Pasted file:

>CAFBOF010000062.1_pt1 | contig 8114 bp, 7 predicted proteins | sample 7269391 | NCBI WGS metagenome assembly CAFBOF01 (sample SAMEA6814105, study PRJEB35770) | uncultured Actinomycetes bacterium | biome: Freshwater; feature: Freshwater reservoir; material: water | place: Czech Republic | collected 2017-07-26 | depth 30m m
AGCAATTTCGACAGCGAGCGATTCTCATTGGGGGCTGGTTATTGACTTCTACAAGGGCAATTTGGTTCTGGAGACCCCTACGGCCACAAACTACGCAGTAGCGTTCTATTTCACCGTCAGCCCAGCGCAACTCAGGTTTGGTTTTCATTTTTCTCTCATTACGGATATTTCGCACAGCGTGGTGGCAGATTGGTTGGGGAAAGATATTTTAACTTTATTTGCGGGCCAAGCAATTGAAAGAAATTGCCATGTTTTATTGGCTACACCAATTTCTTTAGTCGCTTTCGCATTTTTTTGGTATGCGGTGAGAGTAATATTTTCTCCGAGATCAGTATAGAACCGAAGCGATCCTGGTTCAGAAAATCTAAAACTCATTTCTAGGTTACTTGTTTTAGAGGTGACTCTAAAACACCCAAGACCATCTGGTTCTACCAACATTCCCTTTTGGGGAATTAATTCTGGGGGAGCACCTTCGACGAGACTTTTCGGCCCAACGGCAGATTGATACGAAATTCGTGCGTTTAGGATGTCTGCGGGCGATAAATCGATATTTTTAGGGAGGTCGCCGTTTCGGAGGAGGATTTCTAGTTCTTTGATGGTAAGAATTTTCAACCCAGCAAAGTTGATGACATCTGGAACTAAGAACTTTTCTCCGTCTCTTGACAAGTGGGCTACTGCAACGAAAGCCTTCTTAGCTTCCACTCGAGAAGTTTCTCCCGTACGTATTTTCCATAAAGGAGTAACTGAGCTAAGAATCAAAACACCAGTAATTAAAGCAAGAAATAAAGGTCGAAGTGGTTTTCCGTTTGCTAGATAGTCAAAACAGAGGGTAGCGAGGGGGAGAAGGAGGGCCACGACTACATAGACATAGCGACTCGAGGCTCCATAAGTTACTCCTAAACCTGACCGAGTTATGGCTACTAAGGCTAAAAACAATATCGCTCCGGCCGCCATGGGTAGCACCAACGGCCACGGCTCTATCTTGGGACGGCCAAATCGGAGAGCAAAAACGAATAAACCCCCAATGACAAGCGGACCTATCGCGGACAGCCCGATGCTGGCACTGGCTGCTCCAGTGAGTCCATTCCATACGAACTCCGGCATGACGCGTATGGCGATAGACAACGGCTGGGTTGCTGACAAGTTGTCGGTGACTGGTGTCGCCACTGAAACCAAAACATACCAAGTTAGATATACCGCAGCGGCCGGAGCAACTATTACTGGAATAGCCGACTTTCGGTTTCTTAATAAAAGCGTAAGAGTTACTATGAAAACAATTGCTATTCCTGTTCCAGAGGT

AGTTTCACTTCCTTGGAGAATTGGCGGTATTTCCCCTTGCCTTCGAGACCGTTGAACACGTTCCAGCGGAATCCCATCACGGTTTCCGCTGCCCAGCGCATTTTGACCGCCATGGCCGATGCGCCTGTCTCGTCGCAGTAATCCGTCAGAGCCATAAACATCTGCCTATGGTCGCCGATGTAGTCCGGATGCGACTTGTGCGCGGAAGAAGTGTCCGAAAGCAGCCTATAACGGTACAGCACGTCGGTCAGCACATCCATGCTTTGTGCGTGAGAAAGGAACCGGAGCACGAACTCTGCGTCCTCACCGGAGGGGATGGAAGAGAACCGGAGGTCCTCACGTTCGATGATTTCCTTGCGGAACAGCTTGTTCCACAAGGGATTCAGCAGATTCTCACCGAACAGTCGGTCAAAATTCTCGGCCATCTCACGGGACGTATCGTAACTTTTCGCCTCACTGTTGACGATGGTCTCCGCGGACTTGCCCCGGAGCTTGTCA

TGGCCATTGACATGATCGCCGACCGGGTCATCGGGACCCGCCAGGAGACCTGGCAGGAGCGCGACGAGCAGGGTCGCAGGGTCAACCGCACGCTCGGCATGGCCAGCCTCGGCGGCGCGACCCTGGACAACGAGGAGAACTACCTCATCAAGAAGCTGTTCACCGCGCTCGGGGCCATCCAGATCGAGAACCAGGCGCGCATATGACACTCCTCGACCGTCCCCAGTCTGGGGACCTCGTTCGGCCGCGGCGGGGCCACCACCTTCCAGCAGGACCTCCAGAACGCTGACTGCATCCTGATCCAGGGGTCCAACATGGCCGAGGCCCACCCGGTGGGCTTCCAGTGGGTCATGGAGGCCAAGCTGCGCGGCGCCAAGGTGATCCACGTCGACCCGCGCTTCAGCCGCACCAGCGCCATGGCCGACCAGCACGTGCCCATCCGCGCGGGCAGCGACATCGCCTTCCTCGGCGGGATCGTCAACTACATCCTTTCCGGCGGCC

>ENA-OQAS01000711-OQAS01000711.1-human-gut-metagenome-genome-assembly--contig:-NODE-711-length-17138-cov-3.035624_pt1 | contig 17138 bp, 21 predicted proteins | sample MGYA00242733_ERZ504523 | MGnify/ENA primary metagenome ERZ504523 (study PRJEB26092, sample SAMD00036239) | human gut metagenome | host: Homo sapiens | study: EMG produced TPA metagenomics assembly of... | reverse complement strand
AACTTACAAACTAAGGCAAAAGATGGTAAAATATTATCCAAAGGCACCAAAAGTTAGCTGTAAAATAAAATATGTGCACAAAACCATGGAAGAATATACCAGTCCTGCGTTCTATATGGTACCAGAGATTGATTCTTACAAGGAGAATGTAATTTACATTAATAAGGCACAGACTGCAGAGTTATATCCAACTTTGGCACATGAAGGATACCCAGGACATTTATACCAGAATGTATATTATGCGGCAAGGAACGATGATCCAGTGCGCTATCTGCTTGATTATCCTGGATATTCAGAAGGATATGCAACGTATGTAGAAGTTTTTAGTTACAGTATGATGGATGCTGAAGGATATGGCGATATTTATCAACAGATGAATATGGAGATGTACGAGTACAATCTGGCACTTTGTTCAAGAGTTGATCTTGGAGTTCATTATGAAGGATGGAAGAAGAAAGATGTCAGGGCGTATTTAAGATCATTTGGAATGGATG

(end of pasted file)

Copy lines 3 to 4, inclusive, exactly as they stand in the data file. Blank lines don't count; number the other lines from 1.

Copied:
AGTTTCACTTCCTTGGAGAATTGGCGGTATTTCCCCTTGCCTTCGAGACCGTTGAACACGTTCCAGCGGAATCCCATCACGGTTTCCGCTGCCCAGCGCATTTTGACCGCCATGGCCGATGCGCCTGTCTCGTCGCAGTAATCCGTCAGAGCCATAAACATCTGCCTATGGTCGCCGATGTAGTCCGGATGCGACTTGTGCGCGGAAGAAGTGTCCGAAAGCAGCCTATAACGGTACAGCACGTCGGTCAGCACATCCATGCTTTGTGCGTGAGAAAGGAACCGGAGCACGAACTCTGCGTCCTCACCGGAGGGGATGGAAGAGAACCGGAGGTCCTCACGTTCGATGATTTCCTTGCGGAACAGCTTGTTCCACAAGGGATTCAGCAGATTCTCACCGAACAGTCGGTCAAAATTCTCGGCCATCTCACGGGACGTATCGTAACTTTTCGCCTCACTGTTGACGATGGTCTCCGCGGACTTGCCCCGGAGCTTGTCA

TGGCCATTGACATGATCGCCGACCGGGTCATCGGGACCCGCCAGGAGACCTGGCAGGAGCGCGACGAGCAGGGTCGCAGGGTCAACCGCACGCTCGGCATGGCCAGCCTCGGCGGCGCGACCCTGGACAACGAGGAGAACTACCTCATCAAGAAGCTGTTCACCGCGCTCGGGGCCATCCAGATCGAGAACCAGGCGCGCATATGACACTCCTCGACCGTCCCCAGTCTGGGGACCTCGTTCGGCCGCGGCGGGGCCACCACCTTCCAGCAGGACCTCCAGAACGCTGACTGCATCCTGATCCAGGGGTCCAACATGGCCGAGGCCCACCCGGTGGGCTTCCAGTGGGTCATGGAGGCCAAGCTGCGCGGCGCCAAGGTGATCCACGTCGACCCGCGCTTCAGCCGCACCAGCGCCATGGCCGACCAGCACGTGCCCATCCGCGCGGGCAGCGACATCGCCTTCCTCGGCGGGATCGTCAACTACATCCTTTCCGGCGGCC